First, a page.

Marketing isn't a "one size fits all" proposition. Tailor your marketing program to match your specific goals, dreams, and lifestyle.
Are you driven by goals and aspirations that color your entire existence, and cause your personal life to take second place? Or are you an ordinary person with a few big dreams and a love of art that you pursue in your spare time? Are you all-consumed by your artisan life, or do you also have a strong need for family and other pursuits?
The answers to questions like these are essential in determining the right kind of marketing for your business.
What are your business goals? And what are your personal goals? Only after pinning down the answers to these questions can effective planning begin about how to sell your products.
What's Right For You?
Imagine this scenario. You enter an upscale boutique looking for a yellow summer dress for a specialty theme party being given by a friend. You tell the salesperson what you’re looking for, and she responds with, “Oh, but yellow isn’t on trend right now! And with your coloring, you should wear red! Here, try on a few of these gorgeous red dresses. Trust me, red is the way to go this year!"
Sounds very persuasive, but is it actually helpful? Even if you decided that you did, in fact, look better in red, and ended up buying a red dress, what then? You’d be no farther along in your original goal to get a yellow dress for your friend's party. Or you would show up in the wrong clothing.
Why is that salesperson trying to sell you a red dress rather than a yellow one? Maybe the store doesn’t have any yellow dresses right now, or a new batch of red dresses just came in. Possibly the yellow dresses they do have are lower priced, and she's hoping for a bigger sale. Even if she truly believes that red is your best choice, she certainly hasn't factored in your requirements.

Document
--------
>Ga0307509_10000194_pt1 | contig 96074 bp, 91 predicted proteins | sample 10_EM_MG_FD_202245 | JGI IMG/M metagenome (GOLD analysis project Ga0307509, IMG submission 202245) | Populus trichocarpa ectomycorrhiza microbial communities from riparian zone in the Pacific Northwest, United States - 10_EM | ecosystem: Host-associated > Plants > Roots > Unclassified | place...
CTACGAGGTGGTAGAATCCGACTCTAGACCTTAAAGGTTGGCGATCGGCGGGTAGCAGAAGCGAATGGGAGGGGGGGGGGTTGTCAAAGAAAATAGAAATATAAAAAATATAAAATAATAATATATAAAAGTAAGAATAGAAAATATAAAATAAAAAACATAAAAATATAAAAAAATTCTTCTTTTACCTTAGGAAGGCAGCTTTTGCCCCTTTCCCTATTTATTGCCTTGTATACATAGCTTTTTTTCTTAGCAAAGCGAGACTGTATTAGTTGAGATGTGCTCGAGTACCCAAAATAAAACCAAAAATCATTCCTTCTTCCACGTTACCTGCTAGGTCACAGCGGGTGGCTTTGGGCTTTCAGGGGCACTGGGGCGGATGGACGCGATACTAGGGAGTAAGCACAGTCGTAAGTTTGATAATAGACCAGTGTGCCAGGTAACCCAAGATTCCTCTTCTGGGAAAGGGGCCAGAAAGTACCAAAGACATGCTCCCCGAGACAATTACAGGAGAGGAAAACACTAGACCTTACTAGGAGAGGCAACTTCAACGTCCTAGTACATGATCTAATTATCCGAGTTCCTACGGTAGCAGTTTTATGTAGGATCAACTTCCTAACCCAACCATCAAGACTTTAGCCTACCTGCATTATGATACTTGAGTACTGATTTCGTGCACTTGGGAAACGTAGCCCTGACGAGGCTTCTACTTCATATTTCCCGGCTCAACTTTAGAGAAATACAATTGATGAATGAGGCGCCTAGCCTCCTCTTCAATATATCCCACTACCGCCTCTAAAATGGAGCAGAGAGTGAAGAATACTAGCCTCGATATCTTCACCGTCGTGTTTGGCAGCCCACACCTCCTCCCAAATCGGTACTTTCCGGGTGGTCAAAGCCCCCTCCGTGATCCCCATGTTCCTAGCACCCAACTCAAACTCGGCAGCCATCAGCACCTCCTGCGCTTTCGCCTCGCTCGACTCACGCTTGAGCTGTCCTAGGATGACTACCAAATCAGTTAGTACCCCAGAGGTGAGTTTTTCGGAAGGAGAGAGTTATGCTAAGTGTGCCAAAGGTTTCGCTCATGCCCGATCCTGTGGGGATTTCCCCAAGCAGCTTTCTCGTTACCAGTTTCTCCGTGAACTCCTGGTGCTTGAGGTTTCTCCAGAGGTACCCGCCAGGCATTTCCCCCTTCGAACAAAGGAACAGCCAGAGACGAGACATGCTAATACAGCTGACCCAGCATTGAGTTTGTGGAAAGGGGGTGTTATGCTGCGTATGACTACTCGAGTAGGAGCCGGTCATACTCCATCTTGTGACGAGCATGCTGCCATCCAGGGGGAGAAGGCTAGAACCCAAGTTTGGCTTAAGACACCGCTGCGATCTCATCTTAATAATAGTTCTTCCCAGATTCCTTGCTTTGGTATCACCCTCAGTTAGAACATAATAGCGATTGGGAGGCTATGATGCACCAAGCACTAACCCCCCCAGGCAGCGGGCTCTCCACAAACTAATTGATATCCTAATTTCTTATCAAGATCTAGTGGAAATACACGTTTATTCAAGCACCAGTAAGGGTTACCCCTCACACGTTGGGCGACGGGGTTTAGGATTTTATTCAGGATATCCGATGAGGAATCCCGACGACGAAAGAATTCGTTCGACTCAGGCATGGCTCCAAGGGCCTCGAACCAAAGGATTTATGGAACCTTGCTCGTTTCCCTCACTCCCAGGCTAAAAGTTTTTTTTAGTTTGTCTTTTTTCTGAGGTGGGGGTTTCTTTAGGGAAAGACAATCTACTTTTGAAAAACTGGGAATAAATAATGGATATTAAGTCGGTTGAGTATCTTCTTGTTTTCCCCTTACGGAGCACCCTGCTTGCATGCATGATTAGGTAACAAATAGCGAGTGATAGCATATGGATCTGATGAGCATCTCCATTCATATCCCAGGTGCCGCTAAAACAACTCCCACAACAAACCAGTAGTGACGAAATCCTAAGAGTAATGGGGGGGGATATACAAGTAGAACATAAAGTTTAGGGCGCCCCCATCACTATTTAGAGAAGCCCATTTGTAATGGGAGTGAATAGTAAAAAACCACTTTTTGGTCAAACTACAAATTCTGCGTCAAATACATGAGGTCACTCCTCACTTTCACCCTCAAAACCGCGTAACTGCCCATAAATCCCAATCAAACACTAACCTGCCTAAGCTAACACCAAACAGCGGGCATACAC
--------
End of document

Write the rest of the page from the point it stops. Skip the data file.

Screen Your Consultants
In the same way, it doesn't make sense to accept marketing and sales advice from consultants who are selling “one size fits all” marketing services, or telling you that you need different goals, or asking you to engage in activities that don’t match up with your preferred lifestyle.
Why do many providers try to fit you into a single marketing model, with a fixed program supposedly right for everyone? The answer is: Because it’s easier, it will work for a few people who will be happy with the results,, and—this is the most important point—they might not understand enough about the underlying principles of marketing to be able to tailor programs for individual clients.
It's also possible that services like these are only intended for certain types of businesses that have been identified as the provider's most profitable target market. Which means that you might be seen as a "fringe" client who isn't necessarily expected to benefit.
When looking for help for your business, listen carefully. Has the provider asked you about your goals, your life, your needs and then adjusted accordingly? If yes, that’s a very good first sign that you’ll be getting advice that will be customized for your particular circumstances.
It’s also important to look into the background of the provider to determine if they’re giving you advice based on one experience with a single business, or if they have had experience across a wide range of different kinds of businesses, markets, sellers, and customer types. Do they know for certain which activities in each case led to success, or are they only guessing? Carefully screen in order to get the right help for your business and your life.
Have any of these issues cropped up for you in the past? Feel free to tell us about your experience in a comment. Also check the blog for additional advice, including tips on copywriting, SEO and social media.
Barbara Clavan provides copywriting, coaching and consulting services to high-growth businesses, high-profile individuals and creative entrepreneurs.
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